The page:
Vehicles crossing the new suspension bridge over the Bay of Maputo will pay tolls that vary from 160 to 1,200 meticais (from 2.7 to 20 US dollars, at current exchange rates), according to a Sunday release from Maputo-Sul, the publicly owned company that will operate the bridge.
Motorbikes and light vehicles will pay 160 meticais. For medium cargo vehicles, with no more than two axles, the toll is 320 meticais. Heavy goods vehicles with three or four axles will pay 750 meticais to cross the bridge. The toll for trucks with five or more axles is 1,200 meticais.
For buses and minibuses used for passenger transport, the tolls are reduced by 75 per cent. So the minibuses (known as “chapas”) will only pay 40 meticais to cross the bridge, while larger buses will pay 80 meticais. The same 75 per cent reduction applies to tractors. Tractors without trailers will pay a toll of 80 meticais, while those with trailers will pay 180 meticais.
Frequent users of the bridge will also receive a discount, which can go as high as 75 per cent, depending on how many times they cross the bridge in a month.
The bridge, which is scheduled to open to traffic on 10 November, runs from central Maputo to the neighbourhood of Katembe and is three kilometres long. It is the longest suspension bridge in Africa.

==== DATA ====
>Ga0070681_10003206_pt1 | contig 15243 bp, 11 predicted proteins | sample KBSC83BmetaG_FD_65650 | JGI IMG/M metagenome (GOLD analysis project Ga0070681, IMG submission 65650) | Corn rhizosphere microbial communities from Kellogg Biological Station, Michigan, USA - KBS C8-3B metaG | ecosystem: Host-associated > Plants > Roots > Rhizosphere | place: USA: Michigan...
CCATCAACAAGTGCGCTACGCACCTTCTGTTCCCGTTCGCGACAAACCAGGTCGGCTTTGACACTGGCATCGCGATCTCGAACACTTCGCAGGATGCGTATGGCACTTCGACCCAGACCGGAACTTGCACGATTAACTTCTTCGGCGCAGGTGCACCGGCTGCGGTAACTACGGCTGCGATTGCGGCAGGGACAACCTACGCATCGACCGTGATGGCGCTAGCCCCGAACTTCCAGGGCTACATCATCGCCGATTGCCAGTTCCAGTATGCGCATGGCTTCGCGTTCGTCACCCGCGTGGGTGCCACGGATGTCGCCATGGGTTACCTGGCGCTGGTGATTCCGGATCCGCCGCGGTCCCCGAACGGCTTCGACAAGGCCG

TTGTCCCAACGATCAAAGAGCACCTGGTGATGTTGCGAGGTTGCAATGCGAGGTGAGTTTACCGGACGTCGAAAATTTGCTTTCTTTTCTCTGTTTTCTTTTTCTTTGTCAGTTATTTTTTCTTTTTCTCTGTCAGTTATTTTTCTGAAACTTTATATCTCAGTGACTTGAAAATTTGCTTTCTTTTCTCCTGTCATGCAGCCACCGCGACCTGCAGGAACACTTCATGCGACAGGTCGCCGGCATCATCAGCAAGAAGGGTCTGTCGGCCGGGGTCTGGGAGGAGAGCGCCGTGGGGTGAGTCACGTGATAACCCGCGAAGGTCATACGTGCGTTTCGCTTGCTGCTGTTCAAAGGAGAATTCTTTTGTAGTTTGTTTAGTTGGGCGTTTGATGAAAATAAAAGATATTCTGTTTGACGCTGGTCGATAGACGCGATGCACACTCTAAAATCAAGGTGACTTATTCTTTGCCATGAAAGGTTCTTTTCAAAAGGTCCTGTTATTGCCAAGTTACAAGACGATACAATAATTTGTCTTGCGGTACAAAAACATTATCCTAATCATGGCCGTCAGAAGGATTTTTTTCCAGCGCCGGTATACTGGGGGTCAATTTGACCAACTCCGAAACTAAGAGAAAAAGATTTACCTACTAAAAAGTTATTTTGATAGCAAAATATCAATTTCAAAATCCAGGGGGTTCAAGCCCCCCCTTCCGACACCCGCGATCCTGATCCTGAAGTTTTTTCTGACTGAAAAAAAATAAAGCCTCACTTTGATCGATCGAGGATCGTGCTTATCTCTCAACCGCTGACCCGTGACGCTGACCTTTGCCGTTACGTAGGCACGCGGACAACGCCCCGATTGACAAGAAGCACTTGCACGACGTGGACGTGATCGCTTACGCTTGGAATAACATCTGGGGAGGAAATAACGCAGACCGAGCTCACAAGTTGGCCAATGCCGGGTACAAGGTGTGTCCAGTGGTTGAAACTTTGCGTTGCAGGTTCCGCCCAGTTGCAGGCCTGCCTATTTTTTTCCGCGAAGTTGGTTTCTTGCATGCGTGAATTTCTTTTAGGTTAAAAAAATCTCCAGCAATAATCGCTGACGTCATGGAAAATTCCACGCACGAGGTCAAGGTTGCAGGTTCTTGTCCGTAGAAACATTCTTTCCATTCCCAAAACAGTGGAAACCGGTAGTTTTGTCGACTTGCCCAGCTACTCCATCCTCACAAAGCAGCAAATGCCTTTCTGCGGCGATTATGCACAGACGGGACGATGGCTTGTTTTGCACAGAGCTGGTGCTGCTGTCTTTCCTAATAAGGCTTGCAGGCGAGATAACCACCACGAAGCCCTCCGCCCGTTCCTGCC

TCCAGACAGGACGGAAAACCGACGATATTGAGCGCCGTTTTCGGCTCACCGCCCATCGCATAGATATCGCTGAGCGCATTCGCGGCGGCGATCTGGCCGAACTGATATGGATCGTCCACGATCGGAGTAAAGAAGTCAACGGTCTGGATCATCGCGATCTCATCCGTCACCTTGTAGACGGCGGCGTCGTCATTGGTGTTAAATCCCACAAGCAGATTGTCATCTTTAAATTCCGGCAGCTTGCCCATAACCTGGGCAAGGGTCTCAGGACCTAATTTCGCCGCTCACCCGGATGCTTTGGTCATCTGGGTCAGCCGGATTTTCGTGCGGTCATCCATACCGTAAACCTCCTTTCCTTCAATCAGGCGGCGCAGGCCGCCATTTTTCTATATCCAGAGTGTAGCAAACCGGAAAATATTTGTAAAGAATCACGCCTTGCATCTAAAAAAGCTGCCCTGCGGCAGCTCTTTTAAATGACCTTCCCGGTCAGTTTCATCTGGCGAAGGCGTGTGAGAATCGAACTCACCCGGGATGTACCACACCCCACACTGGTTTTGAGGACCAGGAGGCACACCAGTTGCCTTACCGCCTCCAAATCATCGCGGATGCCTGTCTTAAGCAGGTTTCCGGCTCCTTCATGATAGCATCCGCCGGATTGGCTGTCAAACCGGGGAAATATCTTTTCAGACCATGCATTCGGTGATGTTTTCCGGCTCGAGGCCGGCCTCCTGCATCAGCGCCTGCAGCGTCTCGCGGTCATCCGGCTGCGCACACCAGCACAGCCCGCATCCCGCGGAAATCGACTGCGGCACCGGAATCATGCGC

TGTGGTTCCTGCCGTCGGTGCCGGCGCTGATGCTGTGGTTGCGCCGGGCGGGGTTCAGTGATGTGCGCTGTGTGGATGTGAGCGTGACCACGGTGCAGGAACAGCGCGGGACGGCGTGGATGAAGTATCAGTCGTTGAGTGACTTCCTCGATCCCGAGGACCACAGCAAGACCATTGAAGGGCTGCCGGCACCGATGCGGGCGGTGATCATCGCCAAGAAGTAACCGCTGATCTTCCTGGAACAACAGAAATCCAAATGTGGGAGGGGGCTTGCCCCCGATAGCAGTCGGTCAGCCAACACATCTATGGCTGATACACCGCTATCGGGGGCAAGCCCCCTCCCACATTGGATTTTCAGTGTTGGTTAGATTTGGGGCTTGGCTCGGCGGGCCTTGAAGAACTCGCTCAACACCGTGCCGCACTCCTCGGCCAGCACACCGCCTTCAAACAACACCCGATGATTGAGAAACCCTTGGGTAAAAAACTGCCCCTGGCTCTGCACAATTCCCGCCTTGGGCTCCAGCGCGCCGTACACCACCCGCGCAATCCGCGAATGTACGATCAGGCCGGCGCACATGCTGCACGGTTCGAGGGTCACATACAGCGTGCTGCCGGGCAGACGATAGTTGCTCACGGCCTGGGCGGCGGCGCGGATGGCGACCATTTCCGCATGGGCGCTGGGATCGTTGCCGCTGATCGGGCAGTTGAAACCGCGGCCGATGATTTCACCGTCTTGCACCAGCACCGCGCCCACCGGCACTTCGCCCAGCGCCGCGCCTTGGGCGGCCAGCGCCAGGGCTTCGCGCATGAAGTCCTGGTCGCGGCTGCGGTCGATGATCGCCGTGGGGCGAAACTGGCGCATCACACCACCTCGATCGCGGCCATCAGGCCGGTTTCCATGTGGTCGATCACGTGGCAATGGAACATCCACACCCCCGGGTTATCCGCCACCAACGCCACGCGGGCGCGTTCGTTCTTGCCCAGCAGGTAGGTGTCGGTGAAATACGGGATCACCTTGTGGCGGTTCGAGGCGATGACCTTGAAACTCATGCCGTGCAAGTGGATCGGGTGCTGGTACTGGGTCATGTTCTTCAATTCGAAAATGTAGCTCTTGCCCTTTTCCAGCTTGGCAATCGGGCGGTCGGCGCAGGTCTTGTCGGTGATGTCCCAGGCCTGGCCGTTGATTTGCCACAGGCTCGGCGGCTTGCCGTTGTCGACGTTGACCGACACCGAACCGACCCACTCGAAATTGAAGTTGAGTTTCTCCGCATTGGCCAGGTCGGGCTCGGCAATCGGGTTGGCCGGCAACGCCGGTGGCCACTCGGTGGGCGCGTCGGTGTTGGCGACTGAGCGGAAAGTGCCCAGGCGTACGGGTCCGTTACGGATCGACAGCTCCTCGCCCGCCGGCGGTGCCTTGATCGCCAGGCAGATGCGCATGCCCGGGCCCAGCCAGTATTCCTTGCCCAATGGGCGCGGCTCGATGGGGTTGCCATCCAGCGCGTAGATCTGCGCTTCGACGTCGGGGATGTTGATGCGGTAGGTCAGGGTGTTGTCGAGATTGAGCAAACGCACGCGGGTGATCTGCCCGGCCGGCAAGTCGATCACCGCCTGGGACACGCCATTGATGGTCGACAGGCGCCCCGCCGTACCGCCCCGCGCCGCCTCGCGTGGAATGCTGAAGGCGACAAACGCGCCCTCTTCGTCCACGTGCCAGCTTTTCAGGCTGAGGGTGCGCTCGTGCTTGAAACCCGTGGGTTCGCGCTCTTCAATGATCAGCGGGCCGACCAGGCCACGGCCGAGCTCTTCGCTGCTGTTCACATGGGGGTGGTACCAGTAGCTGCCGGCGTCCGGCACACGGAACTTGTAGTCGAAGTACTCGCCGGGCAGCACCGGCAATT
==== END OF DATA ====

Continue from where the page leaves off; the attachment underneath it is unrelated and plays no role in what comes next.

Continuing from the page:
Prior to the construction of this bridge, people who lived in Katembe, but worked or studied in Katembe, had to use an unreliable ferry service to cross the bay, as did anyone who wanted to drive from Maputo to the southernmost district of Matutuine, the tourist resort of Ponta d’Ouro, and the border with the South African province of Kwazulu-Natal.
The project, built by the China Roads and Bridges Corporation (CRBC), includes not only the bridge but 187 kilometres of paved roads running from Katembe to Ponta d’Ouro (115 kilometres), Zitundo to Ponta d’Ouro (nine kilometres) and from the Matutuine district capital, Bela Vista, to Boane (63 kilometres). The bridge and the roads were paid for with a loan of 785 million US dollars from the Chinese Exim Bank.
The maintenance and upkeep of the bridge and the roads will be paid for out of the revenue from toll gates. The Maputo Sul release said that the tolls “have a social nature, since they only seek to raise revenue to guarantee the longevity and standard of the infrastructure through adequate and rigorous maintenance, as well as providing services of good quality to the clients” (in other words, the toll will not be used to repay the loan from the Chinese bank).
A second toll gate will also open on 10 November, at Bela Vista. Here the tolls will range from 100 to 750 meticais, depending on the size of the vehicles. The same 75 per cent reduction in the tolls for buses, “chapas” and tractors will be in force at Bela Vista.
Eventually, there will be two more toll gates – one at Ponta de Ouro, and one at Mahubo, in Boane district.
With the new bridge, it now becomes possible to cross the Bay of Maputo at any time of day or night. The journey time from Kwazulu-Natal to Maputo is substantially reduced, and the authorities hope that the bridge and its connecting roads will encourage tourism, agriculture and fisheries in the far south of Mozambique.
Source: AIM via Club Of Mozambique